By Daragh Logue
The cost of living crisis as we know it emerged from the Covid-19 pandemic, but the trends that gave way to it rest further in the past. After the 2008 financial crisis, the Conservative government elected in 2010 enacted several “austerity budgets” – attacking public sector pay, the health service, education, and benefits among other services that working class people fought for. This led to a massive drop off in living standards; life expectancy flatlining for the first time ever, child poverty on the rise, and a national health service in crisis.
Once the pandemic began in 2020, the government was forced to act to stave off a near societal collapse, introducing furlough schemes, greater funding for the NHS and cheap lines of household & business credit. The idea was to keep the economy on life support, until such times as people could safely return to work.
As the pandemic showed the most subtle signs of easing, the government began pulling its support schemes. However, the first inklings of the cost of living crisis were beginning to take hold; inflation would begin to become a problem. According to Eurostat, domestic energy costs rose nearly 60% in the last half of 2021, and this would only be the start of an inflation crisis that would encapsulate all consumer goods. While the war in Ukraine has undoubtedly been a catalyst for inflation, driving up prices of gas and food, it is not the only factor. With energy giants like BP reporting more than double their profits in 2023 – raking in £23 billion – rampant profiteering is playing a major role. A Unite report in the inflation spiral illustrated that the jump in UK wide company profits is responsible for 58.7% of inflation we experienced.
To combat inflation, the Bank of England has seen fit to raise interest rates to levels not seen since the 1990s. In their logic, this has a dual effect; encouraging saving in deposit accounts, and also increasing the price of getting a loan, both things that attempt to cool off demand and therefore price rises in the economy. However, it is hard not to see the class element to this.This policy has a direct impact on people’s daily lives and tends to impact the working class and poor the hardest. Due to poverty wages, many working-class people are forced to rely on credit just to make ends meet. Raising interest rates increases the price of debt and will make it unsustainable for many.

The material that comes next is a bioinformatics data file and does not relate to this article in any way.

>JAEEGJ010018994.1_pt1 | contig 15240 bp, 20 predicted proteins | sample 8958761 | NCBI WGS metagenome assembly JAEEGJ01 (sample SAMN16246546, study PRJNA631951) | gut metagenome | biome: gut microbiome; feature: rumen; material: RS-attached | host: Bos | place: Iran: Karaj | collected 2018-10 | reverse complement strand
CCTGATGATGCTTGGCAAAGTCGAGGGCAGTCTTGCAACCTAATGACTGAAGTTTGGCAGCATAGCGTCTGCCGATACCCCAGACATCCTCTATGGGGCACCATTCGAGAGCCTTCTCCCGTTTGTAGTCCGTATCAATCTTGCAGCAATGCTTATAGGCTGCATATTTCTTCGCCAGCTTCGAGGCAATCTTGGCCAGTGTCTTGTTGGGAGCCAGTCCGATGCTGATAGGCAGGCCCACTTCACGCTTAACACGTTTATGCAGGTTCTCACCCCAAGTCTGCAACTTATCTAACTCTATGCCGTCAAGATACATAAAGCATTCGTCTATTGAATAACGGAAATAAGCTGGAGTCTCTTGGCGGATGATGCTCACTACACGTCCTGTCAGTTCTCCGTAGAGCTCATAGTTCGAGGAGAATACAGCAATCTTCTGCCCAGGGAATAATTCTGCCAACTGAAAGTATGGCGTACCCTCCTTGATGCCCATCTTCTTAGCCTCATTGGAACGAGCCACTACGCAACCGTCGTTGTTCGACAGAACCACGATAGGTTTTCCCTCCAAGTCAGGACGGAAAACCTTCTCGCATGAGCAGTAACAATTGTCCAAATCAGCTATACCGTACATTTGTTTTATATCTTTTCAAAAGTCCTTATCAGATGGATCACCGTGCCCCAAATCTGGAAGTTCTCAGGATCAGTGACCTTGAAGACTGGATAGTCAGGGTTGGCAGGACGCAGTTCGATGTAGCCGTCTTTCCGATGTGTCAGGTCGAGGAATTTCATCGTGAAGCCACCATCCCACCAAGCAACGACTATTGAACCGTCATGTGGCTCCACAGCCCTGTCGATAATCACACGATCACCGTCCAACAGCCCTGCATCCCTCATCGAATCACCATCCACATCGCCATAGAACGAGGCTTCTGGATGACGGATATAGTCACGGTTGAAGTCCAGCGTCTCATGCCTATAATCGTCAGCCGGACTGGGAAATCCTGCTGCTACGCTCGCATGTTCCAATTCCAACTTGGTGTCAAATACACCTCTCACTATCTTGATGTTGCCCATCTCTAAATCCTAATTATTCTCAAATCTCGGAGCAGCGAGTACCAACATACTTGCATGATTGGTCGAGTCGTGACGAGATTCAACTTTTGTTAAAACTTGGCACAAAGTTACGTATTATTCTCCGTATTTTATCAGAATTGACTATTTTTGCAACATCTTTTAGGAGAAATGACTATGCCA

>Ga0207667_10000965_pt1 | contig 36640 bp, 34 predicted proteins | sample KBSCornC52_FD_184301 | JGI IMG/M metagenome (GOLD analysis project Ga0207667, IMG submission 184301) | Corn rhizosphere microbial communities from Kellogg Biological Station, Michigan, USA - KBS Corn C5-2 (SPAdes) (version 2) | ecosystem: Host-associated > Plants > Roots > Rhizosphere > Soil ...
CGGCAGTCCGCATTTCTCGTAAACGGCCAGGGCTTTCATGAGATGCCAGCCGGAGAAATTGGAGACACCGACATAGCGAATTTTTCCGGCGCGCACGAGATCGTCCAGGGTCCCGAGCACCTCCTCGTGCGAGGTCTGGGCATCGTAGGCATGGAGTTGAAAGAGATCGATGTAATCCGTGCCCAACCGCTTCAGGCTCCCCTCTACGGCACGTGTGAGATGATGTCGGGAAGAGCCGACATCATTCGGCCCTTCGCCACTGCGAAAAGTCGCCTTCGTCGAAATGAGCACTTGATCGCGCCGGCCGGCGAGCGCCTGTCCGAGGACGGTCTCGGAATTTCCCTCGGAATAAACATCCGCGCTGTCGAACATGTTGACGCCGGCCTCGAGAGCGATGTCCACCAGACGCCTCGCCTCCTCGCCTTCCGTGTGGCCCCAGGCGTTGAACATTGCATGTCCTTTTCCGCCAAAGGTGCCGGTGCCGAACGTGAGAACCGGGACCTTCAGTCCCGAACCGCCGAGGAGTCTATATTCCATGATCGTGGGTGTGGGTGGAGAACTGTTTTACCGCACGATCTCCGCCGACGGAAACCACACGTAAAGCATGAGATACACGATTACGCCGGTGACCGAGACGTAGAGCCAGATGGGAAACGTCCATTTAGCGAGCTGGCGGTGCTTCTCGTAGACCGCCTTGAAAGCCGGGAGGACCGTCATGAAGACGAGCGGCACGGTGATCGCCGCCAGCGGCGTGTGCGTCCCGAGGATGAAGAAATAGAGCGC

After 2021, many sectors were having labour shortages, and workers across the board were demanding pay increases. Labour shortages in key sectors gave us the power to demand higher pay rises without fear of layoffs or redundancies. With a rising labour force, from the point of view of Capitalism, it made sense to raise interest rates to force debt-laden businesses out of the market; making more workers unemployed and adding to the pool that would take a job for less pay, just to get employed again.
This isn’t to even mention the housing crisis that exists in large cities in the UK and Ireland. House prices are at an all time high, with the UK average now sitting at £296,000. Additionally, rental increases for 2021-2022 are put at just below 30%. It is clear that some of this is landlords cashing in on the general feeling of everything becoming more expensive, but it is also reflective of mortgage costs increasing as a result of rising interest rates.
Signs of inflation falling will bring little comfort. This will slow price rises but will not bring them down. Real wages aren’t expected to return to early 2022 levels until the end of 2027 meaning there will be little alleviating of the cost of living unless workers win serious pay rises.
The very forces that got us to this point: financialisation, austerity and greed, are all products of Capitalism seeking to increase profits. The underlying root causes of this crisis have not gone away, and it is safe to say that the period of war, industrial struggle and economic downturn that lies ahead of us will lead to a greater intensity of attacks on the working class. This is the harsh reality of capitalism. They cannot end the cost of living crisis because to do so would mean challenging the profits of the billionaires. Food and energy are at the epicentre of the current inflationary crisis. These and other key sectors should be brought into public ownership immediately. Rather than being run in a top-down manner like private companies by faceless bureaucrats, they should be run democratically by elected representatives of those who work in these sectors and the wider working class in order to ensure efficiency and to ensure they function to meet society’s needs.